Building upon the above, you may also want to specify what types of records you want and/or from what time period, especially if your mother had multiple hospitalizations or was hospitalized for an extended period of time. Otherwise, you may end up paying for 100 pages of shift notes when what you really wanted were the pathology reports. On the other hand, pages of shift notes may give a pretty good idea of your mother's overall experience, the name of the specialist who could give further information or other insight that might otherwise be missed. Additionally, be prepared to possibly be extremely frustrated at the end of it all: 20 yrs ago is a long time in medical recordkeeping and medical technology. Records are not kept forever, handwritten notes may be illegible, tests ordered vs tests reported may not necessarily correlate simply because of how records were kept "back then"and tests/terminology which would be considered standard today may not have been standard at that time (and vice versa). If you can come across the primary specialist's name, especially one who is still active, you may have more success there. Good luck.
posted by beaning at 5:57 PM on September 3, 2009


Thanks for all the great help with direction!

For those that are interested or come across this with similar questions, I found it curious that after contacting both of the hospitals, that each were different in their policy enforcement on this.

Hospital 1 (St. Elizabeth's) was = WIN. The guy I spoke with on the phone was very sympathetic. He put me on hold for only 2-3 minutes, verified that my mom was in their system, but told me it would take a while to locate the records after filling out the paperwork. Since I'm local, I decided to head down and fill out the forms in person. The woman in the medical records department seemed wary of my request, but after checking with the guy I spoke with in the morning (who I guess had some leverage), seemed totally fine with my request - fully aware that my father is the executor of my mom's estate. They did not need a copy of her death certificate - and did not even request the date of her death, but asked me for ID (driver's license was suffice). I'm guessing that timing is relevant in this case, though going in for a diagnosis was an unanticipated circumstance. In any case, they should it should take about 3 weeks for processing. Hopefully all goes smoothly!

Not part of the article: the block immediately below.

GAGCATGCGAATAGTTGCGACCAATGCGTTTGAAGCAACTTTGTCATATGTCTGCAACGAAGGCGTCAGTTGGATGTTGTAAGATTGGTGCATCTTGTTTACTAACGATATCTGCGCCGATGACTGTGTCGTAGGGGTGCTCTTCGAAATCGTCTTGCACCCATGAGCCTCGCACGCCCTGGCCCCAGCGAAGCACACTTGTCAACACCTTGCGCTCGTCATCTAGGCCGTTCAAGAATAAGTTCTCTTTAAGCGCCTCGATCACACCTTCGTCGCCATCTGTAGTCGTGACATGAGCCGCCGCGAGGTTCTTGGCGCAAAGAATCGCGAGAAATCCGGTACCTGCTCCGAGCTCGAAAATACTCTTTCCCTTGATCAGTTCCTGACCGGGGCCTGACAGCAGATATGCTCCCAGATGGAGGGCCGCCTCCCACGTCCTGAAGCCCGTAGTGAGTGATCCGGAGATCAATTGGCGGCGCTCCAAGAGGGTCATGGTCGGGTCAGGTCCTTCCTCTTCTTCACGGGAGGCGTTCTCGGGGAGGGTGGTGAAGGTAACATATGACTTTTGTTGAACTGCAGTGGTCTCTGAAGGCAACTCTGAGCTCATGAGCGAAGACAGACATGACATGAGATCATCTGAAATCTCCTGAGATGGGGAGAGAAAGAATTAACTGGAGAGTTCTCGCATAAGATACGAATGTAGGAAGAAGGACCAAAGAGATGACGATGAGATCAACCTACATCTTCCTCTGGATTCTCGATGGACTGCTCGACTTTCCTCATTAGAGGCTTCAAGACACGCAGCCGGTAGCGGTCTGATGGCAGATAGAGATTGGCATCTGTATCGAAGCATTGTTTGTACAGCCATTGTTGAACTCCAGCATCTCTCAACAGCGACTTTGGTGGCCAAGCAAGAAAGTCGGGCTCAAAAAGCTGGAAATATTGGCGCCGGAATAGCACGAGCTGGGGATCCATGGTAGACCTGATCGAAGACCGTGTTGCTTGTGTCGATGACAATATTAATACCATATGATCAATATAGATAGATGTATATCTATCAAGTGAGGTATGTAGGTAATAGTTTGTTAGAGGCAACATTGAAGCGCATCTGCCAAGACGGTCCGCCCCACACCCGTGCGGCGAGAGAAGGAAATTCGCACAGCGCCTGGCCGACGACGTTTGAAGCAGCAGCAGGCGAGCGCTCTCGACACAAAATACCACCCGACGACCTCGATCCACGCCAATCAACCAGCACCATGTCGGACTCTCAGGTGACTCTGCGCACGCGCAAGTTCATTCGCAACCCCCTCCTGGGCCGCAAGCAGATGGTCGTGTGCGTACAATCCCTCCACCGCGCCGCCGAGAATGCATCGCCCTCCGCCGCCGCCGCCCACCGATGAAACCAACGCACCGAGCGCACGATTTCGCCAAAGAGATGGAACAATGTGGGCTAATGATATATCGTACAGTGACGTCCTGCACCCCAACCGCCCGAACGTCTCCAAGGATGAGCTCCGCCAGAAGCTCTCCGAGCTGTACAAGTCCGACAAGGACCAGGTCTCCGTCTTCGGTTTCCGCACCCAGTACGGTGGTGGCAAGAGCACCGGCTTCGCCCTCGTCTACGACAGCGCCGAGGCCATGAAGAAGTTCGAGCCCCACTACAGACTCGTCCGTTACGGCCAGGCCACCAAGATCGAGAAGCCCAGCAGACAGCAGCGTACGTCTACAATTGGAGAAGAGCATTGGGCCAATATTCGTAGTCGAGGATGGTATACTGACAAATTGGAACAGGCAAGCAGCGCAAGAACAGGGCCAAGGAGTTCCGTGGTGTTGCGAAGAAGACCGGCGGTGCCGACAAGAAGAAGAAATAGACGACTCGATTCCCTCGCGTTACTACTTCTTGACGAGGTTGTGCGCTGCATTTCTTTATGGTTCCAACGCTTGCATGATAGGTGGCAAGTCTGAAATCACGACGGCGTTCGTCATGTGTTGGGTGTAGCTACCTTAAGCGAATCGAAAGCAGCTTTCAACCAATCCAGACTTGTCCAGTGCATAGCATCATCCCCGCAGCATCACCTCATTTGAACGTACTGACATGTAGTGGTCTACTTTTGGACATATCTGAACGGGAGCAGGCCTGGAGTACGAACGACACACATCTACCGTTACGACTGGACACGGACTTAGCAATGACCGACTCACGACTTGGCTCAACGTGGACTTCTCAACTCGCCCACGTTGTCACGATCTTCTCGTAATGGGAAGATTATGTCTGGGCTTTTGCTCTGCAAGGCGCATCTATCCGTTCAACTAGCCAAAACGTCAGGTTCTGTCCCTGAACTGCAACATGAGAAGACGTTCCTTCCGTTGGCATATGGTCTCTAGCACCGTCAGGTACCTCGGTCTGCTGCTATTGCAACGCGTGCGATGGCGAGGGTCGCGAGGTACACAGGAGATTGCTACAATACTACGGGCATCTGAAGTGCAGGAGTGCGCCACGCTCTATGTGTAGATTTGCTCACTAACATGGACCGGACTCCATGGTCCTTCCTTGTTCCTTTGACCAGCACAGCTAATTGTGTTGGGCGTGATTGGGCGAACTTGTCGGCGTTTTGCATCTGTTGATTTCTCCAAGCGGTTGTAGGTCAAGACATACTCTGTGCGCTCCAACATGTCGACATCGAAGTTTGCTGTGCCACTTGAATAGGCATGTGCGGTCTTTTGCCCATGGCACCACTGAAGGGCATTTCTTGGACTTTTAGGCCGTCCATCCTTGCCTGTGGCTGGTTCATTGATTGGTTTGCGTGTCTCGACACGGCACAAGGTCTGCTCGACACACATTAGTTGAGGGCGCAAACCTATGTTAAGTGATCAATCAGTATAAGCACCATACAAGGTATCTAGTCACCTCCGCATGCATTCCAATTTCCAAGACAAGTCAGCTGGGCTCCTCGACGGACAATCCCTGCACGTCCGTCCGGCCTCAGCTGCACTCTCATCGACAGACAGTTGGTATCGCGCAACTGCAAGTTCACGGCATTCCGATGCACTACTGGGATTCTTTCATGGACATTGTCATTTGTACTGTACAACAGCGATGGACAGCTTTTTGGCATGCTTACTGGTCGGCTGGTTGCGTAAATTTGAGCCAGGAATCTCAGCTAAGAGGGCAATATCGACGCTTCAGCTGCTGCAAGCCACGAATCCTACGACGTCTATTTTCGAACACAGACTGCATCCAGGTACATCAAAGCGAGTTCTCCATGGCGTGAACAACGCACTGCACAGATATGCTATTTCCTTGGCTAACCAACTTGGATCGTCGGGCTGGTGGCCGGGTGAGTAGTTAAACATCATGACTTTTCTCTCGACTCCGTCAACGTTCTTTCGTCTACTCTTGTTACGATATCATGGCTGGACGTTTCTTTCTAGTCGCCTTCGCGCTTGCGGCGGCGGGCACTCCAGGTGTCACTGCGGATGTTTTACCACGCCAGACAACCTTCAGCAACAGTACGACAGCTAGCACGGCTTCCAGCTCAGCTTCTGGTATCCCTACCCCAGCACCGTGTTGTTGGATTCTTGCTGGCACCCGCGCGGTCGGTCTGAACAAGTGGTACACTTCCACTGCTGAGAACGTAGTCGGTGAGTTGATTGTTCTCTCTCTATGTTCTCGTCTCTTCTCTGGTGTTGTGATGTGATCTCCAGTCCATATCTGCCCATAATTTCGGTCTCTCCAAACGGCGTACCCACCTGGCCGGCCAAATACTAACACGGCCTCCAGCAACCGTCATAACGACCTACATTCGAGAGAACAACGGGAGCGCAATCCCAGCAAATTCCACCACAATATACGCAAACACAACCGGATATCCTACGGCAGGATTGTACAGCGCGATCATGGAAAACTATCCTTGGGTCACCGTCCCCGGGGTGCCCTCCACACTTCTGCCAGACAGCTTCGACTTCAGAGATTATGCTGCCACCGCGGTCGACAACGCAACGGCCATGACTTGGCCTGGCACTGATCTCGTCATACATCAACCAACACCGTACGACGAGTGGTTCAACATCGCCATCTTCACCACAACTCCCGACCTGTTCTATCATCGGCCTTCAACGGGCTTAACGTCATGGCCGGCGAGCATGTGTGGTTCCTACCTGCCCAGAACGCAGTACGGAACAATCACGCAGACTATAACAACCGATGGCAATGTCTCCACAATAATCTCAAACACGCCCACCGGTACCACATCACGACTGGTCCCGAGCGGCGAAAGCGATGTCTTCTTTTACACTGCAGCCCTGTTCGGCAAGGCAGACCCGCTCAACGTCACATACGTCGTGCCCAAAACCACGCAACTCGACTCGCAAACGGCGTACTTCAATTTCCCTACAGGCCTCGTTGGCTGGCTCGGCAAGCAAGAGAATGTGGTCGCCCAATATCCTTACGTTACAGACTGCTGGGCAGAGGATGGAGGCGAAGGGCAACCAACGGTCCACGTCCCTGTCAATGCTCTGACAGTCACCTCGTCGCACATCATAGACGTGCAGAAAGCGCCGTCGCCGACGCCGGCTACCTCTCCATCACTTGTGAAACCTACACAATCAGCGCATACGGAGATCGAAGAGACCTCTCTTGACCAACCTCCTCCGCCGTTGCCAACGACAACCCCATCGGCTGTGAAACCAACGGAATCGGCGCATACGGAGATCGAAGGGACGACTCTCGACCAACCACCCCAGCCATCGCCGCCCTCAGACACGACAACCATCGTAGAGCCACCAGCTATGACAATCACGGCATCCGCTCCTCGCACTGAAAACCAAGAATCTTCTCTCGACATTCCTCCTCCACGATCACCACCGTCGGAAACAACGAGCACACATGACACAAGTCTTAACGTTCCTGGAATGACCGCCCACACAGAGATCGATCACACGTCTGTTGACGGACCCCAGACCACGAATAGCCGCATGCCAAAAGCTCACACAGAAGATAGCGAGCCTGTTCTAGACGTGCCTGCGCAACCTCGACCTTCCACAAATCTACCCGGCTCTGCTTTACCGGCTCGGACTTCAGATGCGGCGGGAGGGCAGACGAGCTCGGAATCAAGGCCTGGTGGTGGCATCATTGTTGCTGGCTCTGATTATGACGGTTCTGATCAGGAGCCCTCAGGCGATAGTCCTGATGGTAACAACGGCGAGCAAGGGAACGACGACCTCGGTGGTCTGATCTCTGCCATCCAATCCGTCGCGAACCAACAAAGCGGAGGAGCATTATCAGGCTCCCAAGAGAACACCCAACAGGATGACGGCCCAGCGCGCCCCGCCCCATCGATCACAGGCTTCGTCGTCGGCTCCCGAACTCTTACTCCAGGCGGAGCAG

Hospital 2 (MGS) = FAIL. The person I spoke with on the phone was not sympathetic, did not even ask for my mom's name to check if she was in the system, and I was given a very resounding 'NO' on obtaining her records. Not Possible. At All.

From what I know, the initial diagnosis was at St. Elizabeth's, so I should (hopefully) know more about what led the doctor's to discover my mom's cancer, tumors, symptoms, etc, when it was something she didn't plan on going in for. I'd like to find our more about her treatment at MGH, but for now, I'm happy that I should be able to get additional family health history. Yay.

Thanks so much for all the suggestions - on what forms to ask for, what to expect when calling, and what documentation to have ready.
posted by raztaj at 12:17 PM on September 4, 2009


Glad to hear of your success. If you're still reading: if MGS=Mass Gen=big institutional hospital whereas St E's =smaller private center, that probably explains the difference you found. One further option, assuming you've the need/money/inclination, would be to set up an appt with the relevant cancer or genetics clinic at MGS/MGS affiliate, emphasize that that your mom was seen at MGS years ago for melanoma and you'd like to be evaluated for risk of a similar condition and they will need her records to help with this. Then, to the records department staff, the request becomes an "internal records request to assist with a current consult" rather than an outside request of no special import. If you are already working with a clinician in a relevant field, a request by that office may also have additional weight. The caveats mentioned earlier still hold, but it is another approach.

Furthermore, regardless of the availability of records, you may still want to consult with a genetics cancer specialist. No need to panic but melanoma at a young age, especially in association with tumors in other systems or other affected relatives, can be part of the presentation for certain rare familial cancer syndromes. And please be sure to mention your mother's history to any MD you see for any physical evaluation, especially a dermatological or cancer work up.
posted by beaning at 6:22 PM on September 4, 2009